On August 15, the United States District Court for the Northern District of Illinois denied a motion for class certification in Legg v. PTZ Insurance Agency, Ltd., a putative class action under the Telephone Consumer Protection Act. The plaintiffs in the lawsuit, Christopher Legg and Page Lozano, sued PTZ and affiliated companies alleging violations of the TCPA, including placing unsolicited robocalls to Legg’s and Lozano’s cellular phones.

PTZ offers pet insurance and offered a 30-day free gift of pet insurance to adopters of pets with safety microchips from certain animal shelters. The adoption process involved filling out paperwork, which asked the adopting consumer to provide a telephone number. The paperwork included a statement that unless the consumer opted-out, they may be contacted by marketing partners. One such partner, PTZ, allegedly placed prerecorded robocalls on at least two occasions to Legg and Lozano, which the plaintiffs claimed violated the TCPA. Legg and Lozano sued on behalf of themselves and a putative nationwide class of persons who received similar calls from PTZ and, following discovery, moved to certify a class of 341,288 members.

The district court found the class satisfied the requirements of Rule 23(a), noting that each class member received the same call and that the claims arose from a single set of facts. The court also found Legg and Lozano, as well as their counsel, to be adequate representatives of the class. However, although the proposed class satisfied the class requirements of Rule 23(a), the court found it did not satisfy sub-part (3) of Rule 23(b).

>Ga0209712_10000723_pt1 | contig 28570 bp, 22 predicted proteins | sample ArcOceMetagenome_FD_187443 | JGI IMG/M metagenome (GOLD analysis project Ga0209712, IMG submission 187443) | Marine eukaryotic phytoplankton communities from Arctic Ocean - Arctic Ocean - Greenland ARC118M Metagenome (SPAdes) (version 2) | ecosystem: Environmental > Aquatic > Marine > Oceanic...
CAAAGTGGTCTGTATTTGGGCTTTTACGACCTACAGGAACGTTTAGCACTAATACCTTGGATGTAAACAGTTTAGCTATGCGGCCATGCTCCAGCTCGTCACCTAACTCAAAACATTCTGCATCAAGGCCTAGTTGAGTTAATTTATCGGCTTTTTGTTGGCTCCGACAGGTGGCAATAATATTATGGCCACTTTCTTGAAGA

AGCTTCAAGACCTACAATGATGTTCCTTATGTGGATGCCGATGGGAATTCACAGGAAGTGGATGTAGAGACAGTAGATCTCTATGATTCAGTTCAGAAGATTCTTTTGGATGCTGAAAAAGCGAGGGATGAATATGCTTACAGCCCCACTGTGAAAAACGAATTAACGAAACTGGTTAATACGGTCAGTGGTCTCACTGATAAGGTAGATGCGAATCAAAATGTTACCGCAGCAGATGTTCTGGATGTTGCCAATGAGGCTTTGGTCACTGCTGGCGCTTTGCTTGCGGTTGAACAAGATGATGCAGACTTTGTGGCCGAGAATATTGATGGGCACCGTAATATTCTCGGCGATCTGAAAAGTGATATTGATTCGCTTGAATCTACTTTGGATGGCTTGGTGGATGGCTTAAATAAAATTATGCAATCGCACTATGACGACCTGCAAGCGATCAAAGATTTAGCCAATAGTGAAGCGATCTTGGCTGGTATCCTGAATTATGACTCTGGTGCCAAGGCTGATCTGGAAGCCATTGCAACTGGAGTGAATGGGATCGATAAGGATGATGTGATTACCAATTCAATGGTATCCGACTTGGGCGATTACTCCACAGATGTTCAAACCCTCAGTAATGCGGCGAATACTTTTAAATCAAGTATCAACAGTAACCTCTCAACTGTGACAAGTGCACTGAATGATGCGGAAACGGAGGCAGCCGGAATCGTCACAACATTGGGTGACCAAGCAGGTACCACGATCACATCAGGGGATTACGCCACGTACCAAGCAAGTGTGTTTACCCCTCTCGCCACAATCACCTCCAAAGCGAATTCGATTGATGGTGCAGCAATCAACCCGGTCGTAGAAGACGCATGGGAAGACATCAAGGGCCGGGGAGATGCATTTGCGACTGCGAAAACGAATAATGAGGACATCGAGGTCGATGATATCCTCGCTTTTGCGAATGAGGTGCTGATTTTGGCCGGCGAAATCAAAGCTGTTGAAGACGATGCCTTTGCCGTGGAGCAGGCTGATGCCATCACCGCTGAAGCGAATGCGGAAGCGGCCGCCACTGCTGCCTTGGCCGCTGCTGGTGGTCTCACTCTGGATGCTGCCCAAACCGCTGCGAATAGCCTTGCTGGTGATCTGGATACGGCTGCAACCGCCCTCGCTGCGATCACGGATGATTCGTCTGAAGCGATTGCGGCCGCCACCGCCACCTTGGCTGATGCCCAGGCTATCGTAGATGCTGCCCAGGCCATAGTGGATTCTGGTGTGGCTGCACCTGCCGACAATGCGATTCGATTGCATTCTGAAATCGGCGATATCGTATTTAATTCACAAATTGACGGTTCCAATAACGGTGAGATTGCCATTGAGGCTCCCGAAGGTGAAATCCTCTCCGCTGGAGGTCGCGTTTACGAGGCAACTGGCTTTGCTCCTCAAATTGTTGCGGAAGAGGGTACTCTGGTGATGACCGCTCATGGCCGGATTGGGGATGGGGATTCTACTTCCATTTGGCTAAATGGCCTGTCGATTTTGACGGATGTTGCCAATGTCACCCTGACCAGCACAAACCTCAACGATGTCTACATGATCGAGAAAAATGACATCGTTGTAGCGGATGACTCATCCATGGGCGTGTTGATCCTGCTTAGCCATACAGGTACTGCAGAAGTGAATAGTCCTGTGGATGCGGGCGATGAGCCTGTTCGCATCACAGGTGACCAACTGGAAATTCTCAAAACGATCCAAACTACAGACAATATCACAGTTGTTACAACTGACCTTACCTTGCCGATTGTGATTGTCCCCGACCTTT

The court focused its inquiry on Rule 23(b)(3)’s predominance requirement, noting it is “far more demanding” than mere Rule 23(a) commonality. With that in mind, the court held it could not certify the class because of questions of class member consent. Specifically, it found individualized questions of consent by each class member predominated over common questions of law and fact. The court noted many class members had agreed, during the adoption process, to receive communications by phone. From that recognition, the court expressed concern that if an adopter agreed and expected to receive calls, they would not have suffered a “concrete injury” sufficient to confer Article III standing, thus enmeshing the standing jurisdictional analysis with class certification. The court concluded it could only determine whether any class member consented through an individual analysis of evidence about each class member, an inquiry that would easily overwhelm the benefits of the class mechanism.

Ultimately, the court rejected the plaintiffs’ argument that consent could somehow be established based on generalized evidence, concluding that do so would instead present an insurmountable individual issue that defeated class certification.